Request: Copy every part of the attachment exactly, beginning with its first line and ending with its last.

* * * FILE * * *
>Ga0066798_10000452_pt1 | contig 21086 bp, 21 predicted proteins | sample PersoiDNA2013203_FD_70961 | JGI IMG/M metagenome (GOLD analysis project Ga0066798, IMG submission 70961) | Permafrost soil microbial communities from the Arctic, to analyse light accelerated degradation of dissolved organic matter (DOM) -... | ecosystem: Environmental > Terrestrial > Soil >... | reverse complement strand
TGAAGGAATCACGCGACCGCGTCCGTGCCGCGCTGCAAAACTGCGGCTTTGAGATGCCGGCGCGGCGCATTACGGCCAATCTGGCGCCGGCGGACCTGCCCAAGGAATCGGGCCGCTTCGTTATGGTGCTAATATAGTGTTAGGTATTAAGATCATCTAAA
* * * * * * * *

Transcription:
>Ga0066798_10000452_pt1 | contig 21086 bp, 21 predicted proteins | sample PersoiDNA2013203_FD_70961 | JGI IMG/M metagenome (GOLD analysis project Ga0066798, IMG submission 70961) | Permafrost soil microbial communities from the Arctic, to analyse light accelerated degradation of dissolved organic matter (DOM) -... | ecosystem: Environmental > Terrestrial > Soil >... | reverse complement strand
TGAAGGAATCACGCGACCGCGTCCGTGCCGCGCTGCAAAACTGCGGCTTTGAGATGCCGGCGCGGCGCATTACGGCCAATCTGGCGCCGGCGGACCTGCCCAAGGAATCGGGCCGCTTCGTTATGGTGCTAATATAGTGTTAGGTATTAAGATCATCTAAA